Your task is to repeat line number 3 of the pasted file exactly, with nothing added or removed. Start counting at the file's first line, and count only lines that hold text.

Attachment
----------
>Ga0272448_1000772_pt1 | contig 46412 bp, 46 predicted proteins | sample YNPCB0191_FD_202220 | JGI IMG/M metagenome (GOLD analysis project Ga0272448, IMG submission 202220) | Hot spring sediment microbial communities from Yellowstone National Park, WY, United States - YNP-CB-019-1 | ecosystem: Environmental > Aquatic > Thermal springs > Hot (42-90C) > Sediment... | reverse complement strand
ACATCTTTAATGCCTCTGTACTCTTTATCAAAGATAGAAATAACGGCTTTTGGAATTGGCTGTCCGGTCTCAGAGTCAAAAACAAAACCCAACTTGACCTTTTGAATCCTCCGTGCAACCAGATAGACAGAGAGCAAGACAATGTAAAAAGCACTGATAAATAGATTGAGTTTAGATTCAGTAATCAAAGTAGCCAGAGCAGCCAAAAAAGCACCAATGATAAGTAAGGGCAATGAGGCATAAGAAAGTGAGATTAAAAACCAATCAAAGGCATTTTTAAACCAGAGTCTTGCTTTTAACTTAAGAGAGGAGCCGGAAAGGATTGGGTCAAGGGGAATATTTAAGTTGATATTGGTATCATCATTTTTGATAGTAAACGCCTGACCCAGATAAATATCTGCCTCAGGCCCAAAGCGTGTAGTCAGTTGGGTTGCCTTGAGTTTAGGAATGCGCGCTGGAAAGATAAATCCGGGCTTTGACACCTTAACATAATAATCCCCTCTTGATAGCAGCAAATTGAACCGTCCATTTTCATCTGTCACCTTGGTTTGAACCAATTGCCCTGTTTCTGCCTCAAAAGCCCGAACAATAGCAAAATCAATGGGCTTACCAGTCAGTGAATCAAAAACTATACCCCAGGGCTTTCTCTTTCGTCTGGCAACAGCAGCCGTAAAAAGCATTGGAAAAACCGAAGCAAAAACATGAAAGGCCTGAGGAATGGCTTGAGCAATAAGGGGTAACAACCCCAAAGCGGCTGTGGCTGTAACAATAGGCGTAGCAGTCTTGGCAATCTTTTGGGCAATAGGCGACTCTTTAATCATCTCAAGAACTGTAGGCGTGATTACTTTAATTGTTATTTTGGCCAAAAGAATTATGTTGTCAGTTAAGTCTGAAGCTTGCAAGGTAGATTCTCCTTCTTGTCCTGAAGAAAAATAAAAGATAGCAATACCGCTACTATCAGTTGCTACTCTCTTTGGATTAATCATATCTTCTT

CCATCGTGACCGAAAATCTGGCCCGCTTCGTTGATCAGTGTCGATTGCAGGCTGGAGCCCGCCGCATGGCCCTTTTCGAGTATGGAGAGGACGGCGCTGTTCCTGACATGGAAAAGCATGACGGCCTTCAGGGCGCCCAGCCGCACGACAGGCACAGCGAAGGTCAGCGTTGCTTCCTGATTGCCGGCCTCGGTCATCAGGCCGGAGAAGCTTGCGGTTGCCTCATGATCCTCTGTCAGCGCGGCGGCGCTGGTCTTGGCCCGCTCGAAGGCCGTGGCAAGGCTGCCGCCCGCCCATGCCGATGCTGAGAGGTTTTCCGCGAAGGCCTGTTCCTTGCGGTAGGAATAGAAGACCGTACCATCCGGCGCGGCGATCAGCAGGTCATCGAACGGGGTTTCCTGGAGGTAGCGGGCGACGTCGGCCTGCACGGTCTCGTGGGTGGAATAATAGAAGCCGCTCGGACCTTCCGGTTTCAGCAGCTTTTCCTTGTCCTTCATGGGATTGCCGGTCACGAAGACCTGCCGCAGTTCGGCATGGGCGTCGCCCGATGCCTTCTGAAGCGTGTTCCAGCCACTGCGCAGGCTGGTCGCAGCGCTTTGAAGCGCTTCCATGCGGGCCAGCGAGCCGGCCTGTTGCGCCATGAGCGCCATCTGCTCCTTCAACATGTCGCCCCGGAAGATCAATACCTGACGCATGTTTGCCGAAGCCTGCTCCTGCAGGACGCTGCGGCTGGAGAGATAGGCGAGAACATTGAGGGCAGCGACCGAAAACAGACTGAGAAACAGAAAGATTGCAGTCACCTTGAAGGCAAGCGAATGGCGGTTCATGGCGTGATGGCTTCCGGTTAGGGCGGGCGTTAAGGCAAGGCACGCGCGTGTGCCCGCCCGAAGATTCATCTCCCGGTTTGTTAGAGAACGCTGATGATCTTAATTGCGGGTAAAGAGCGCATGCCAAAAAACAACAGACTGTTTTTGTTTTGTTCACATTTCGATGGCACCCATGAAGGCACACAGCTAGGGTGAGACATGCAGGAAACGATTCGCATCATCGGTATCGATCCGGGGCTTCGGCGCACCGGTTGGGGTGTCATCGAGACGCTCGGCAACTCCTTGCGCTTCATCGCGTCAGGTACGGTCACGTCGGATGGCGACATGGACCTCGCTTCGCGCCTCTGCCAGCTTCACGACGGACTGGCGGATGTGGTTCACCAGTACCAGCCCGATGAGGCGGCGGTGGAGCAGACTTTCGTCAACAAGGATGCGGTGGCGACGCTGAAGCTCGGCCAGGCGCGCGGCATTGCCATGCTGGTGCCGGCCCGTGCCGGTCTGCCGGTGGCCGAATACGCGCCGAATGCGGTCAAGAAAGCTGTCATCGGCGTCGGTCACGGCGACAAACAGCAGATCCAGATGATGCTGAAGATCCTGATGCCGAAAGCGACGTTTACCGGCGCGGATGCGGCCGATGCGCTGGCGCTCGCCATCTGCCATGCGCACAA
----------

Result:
CCATCGTGACCGAAAATCTGGCCCGCTTCGTTGATCAGTGTCGATTGCAGGCTGGAGCCCGCCGCATGGCCCTTTTCGAGTATGGAGAGGACGGCGCTGTTCCTGACATGGAAAAGCATGACGGCCTTCAGGGCGCCCAGCCGCACGACAGGCACAGCGAAGGTCAGCGTTGCTTCCTGATTGCCGGCCTCGGTCATCAGGCCGGAGAAGCTTGCGGTTGCCTCATGATCCTCTGTCAGCGCGGCGGCGCTGGTCTTGGCCCGCTCGAAGGCCGTGGCAAGGCTGCCGCCCGCCCATGCCGATGCTGAGAGGTTTTCCGCGAAGGCCTGTTCCTTGCGGTAGGAATAGAAGACCGTACCATCCGGCGCGGCGATCAGCAGGTCATCGAACGGGGTTTCCTGGAGGTAGCGGGCGACGTCGGCCTGCACGGTCTCGTGGGTGGAATAATAGAAGCCGCTCGGACCTTCCGGTTTCAGCAGCTTTTCCTTGTCCTTCATGGGATTGCCGGTCACGAAGACCTGCCGCAGTTCGGCATGGGCGTCGCCCGATGCCTTCTGAAGCGTGTTCCAGCCACTGCGCAGGCTGGTCGCAGCGCTTTGAAGCGCTTCCATGCGGGCCAGCGAGCCGGCCTGTTGCGCCATGAGCGCCATCTGCTCCTTCAACATGTCGCCCCGGAAGATCAATACCTGACGCATGTTTGCCGAAGCCTGCTCCTGCAGGACGCTGCGGCTGGAGAGATAGGCGAGAACATTGAGGGCAGCGACCGAAAACAGACTGAGAAACAGAAAGATTGCAGTCACCTTGAAGGCAAGCGAATGGCGGTTCATGGCGTGATGGCTTCCGGTTAGGGCGGGCGTTAAGGCAAGGCACGCGCGTGTGCCCGCCCGAAGATTCATCTCCCGGTTTGTTAGAGAACGCTGATGATCTTAATTGCGGGTAAAGAGCGCATGCCAAAAAACAACAGACTGTTTTTGTTTTGTTCACATTTCGATGGCACCCATGAAGGCACACAGCTAGGGTGAGACATGCAGGAAACGATTCGCATCATCGGTATCGATCCGGGGCTTCGGCGCACCGGTTGGGGTGTCATCGAGACGCTCGGCAACTCCTTGCGCTTCATCGCGTCAGGTACGGTCACGTCGGATGGCGACATGGACCTCGCTTCGCGCCTCTGCCAGCTTCACGACGGACTGGCGGATGTGGTTCACCAGTACCAGCCCGATGAGGCGGCGGTGGAGCAGACTTTCGTCAACAAGGATGCGGTGGCGACGCTGAAGCTCGGCCAGGCGCGCGGCATTGCCATGCTGGTGCCGGCCCGTGCCGGTCTGCCGGTGGCCGAATACGCGCCGAATGCGGTCAAGAAAGCTGTCATCGGCGTCGGTCACGGCGACAAACAGCAGATCCAGATGATGCTGAAGATCCTGATGCCGAAAGCGACGTTTACCGGCGCGGATGCGGCCGATGCGCTGGCGCTCGCCATCTGCCATGCGCACAA